Andy Samberg Says ‘SNL’ Took a ‘Heavy Toll’ Prior to Exit: ‘I Was Falling Apart’

Andy Samberg is detailing his “Saturday Night Live” exit more than a decade later.

The sketch series staple joined the ensemble cast of the show in 2005. He exited in 2012 after seven years on the show. While Samberg admitted leaving was “a big choice,” he couldn’t “endure it anymore” due to the grueling work schedule.

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“I was falling apart in my life,” he said during Kevin Hart‘s Peacock talk show “Hart to Heart” (via The Hollywood Reporter). “Physically, it was taking a heavy toll on me, and I got to a place where I … hadn’t slept in seven years, basically. We were writing stuff for the live show Tuesday night all night, the table read Wednesday, then being told, ‘Now come up with a digital short,’ so write all Thursday, all Thursday night, don’t sleep, get up, shoot Friday, edit all night Friday night and into Saturday. So it’s basically like four days a week you’re not sleeping, for seven years. So I just kinda fell apart physically.”

Samberg added that after his “SNL” collaborators Akiva Schaffer and Jorma Taccone also left the show, he took on their roles for the viral Lonely Island short films.

“I was basically left in charge of making the shorts … I never pretended like I could do without them,” he said. “We made stuff I’m really proud of in my last two years, but there’s something about the songs that I can only do with Akiva and Jorm. It’s just how it is, we’re just a band in that way.”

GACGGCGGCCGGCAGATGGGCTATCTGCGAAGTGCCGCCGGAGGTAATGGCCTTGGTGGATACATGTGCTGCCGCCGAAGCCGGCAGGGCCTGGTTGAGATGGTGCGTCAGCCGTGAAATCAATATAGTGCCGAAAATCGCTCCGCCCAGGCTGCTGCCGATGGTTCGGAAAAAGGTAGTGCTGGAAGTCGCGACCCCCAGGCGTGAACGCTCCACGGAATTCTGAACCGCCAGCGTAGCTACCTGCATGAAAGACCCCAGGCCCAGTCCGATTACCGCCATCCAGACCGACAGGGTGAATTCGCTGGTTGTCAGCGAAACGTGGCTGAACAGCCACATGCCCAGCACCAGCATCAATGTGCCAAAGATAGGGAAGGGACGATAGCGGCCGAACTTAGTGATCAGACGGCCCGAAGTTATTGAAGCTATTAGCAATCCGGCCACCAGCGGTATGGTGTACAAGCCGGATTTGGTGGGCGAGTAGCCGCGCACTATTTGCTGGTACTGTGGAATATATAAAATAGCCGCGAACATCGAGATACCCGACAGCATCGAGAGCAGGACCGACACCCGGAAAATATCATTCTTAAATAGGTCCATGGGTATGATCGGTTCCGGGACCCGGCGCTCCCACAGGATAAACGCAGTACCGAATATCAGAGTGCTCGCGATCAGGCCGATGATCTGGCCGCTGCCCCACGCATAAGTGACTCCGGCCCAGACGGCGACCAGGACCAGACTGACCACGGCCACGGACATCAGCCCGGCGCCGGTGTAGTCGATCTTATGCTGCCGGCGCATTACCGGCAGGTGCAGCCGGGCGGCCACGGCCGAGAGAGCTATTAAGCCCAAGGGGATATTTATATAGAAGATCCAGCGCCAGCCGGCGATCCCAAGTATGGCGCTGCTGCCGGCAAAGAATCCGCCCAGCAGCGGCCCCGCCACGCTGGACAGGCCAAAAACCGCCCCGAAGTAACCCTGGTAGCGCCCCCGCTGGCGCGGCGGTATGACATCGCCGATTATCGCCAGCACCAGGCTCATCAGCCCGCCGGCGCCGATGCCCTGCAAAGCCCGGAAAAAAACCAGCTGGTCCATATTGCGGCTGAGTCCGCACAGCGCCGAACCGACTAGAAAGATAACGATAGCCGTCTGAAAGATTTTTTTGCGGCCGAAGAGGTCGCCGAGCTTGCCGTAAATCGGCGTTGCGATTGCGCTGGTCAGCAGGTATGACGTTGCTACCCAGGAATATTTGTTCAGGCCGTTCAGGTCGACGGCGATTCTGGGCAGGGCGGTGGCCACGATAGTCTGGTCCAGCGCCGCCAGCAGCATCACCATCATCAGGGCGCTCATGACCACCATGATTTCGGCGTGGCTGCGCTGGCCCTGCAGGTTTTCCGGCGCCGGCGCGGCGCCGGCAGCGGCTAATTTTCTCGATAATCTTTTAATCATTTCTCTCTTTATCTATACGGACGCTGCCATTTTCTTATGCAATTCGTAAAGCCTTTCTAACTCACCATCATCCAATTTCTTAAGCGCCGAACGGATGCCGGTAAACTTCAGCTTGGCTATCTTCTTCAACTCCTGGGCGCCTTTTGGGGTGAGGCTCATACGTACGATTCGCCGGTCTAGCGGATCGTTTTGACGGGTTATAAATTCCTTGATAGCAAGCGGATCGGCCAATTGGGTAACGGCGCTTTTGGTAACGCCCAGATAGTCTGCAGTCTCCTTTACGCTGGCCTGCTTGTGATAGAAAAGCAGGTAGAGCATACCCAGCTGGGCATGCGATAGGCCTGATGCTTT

Samberg, Schaffer, Taccone, and fellow “SNL” alum Seth Meyers now co-host the podcast “The Lonely Island and Seth Meyers Podcast.” Samberg shared that he also looked to other former “SNL” cast members for guidance prior to exiting the series.

“I had talked to [Amy] Poehler and other people that had already gone. I was like, once I go, when I have an idea, I can’t just do it,” he said. “The craziest thing about working there is once you get going, if you’re just in the shower and you have an idea, that shit can be on television in three days, which is the most, like, intoxicating feeling.”

Samberg added that “SNL” executives asked him to extend his contract after 2012.

“They told me straight up, ‘We prefer you would stay,’ and I was like, ‘Oh, that makes it harder.’ But I just was like, I think to get back to a feeling of like mental and physical health, I have to do it,” he said. “So I did it, and it was a very difficult choice. It was hard. I didn’t like leaving.”

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